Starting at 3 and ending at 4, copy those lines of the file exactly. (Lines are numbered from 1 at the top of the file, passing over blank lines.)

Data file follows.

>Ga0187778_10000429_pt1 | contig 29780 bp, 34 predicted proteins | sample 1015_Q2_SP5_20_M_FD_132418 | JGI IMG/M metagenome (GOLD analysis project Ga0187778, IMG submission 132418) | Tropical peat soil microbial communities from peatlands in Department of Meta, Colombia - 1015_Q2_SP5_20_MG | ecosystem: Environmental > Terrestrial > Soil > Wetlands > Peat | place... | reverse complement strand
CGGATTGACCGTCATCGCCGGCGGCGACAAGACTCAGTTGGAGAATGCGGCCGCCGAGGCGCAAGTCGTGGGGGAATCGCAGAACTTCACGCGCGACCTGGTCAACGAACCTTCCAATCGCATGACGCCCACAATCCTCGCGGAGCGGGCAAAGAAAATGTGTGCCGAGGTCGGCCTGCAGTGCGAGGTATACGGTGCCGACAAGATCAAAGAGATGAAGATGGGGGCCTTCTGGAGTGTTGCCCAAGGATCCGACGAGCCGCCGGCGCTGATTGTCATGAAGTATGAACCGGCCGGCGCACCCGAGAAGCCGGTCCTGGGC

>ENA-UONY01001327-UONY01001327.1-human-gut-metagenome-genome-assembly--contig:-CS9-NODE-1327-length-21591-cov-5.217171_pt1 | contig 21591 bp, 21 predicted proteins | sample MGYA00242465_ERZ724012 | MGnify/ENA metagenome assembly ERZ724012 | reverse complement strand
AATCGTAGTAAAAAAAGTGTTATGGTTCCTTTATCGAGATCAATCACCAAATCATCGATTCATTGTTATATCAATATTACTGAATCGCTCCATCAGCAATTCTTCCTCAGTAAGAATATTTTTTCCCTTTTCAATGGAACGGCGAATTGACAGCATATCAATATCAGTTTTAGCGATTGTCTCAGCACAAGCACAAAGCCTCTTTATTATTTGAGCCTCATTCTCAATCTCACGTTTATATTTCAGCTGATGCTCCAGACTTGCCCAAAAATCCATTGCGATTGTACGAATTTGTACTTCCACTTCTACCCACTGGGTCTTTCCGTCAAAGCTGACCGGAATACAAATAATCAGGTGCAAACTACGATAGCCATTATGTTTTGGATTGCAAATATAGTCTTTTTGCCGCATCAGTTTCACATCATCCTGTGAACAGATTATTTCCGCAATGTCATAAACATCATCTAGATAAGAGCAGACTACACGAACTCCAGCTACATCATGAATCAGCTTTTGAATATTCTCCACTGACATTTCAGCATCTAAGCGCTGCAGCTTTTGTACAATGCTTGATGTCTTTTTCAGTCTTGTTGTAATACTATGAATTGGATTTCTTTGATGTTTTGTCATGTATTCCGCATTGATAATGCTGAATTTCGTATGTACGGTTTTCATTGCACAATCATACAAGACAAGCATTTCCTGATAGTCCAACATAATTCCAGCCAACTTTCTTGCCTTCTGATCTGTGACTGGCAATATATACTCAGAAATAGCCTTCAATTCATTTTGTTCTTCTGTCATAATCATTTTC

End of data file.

>ENA-UONY01001327-UONY01001327.1-human-gut-metagenome-genome-assembly--contig:-CS9-NODE-1327-length-21591-cov-5.217171_pt1 | contig 21591 bp, 21 predicted proteins | sample MGYA00242465_ERZ724012 | MGnify/ENA metagenome assembly ERZ724012 | reverse complement strand
AATCGTAGTAAAAAAAGTGTTATGGTTCCTTTATCGAGATCAATCACCAAATCATCGATTCATTGTTATATCAATATTACTGAATCGCTCCATCAGCAATTCTTCCTCAGTAAGAATATTTTTTCCCTTTTCAATGGAACGGCGAATTGACAGCATATCAATATCAGTTTTAGCGATTGTCTCAGCACAAGCACAAAGCCTCTTTATTATTTGAGCCTCATTCTCAATCTCACGTTTATATTTCAGCTGATGCTCCAGACTTGCCCAAAAATCCATTGCGATTGTACGAATTTGTACTTCCACTTCTACCCACTGGGTCTTTCCGTCAAAGCTGACCGGAATACAAATAATCAGGTGCAAACTACGATAGCCATTATGTTTTGGATTGCAAATATAGTCTTTTTGCCGCATCAGTTTCACATCATCCTGTGAACAGATTATTTCCGCAATGTCATAAACATCATCTAGATAAGAGCAGACTACACGAACTCCAGCTACATCATGAATCAGCTTTTGAATATTCTCCACTGACATTTCAGCATCTAAGCGCTGCAGCTTTTGTACAATGCTTGATGTCTTTTTCAGTCTTGTTGTAATACTATGAATTGGATTTCTTTGATGTTTTGTCATGTATTCCGCATTGATAATGCTGAATTTCGTATGTACGGTTTTCATTGCACAATCATACAAGACAAGCATTTCCTGATAGTCCAACATAATTCCAGCCAACTTTCTTGCCTTCTGATCTGTGACTGGCAATATATACTCAGAAATAGCCTTCAATTCATTTTGTTCTTCTGTCATAATCATTTTC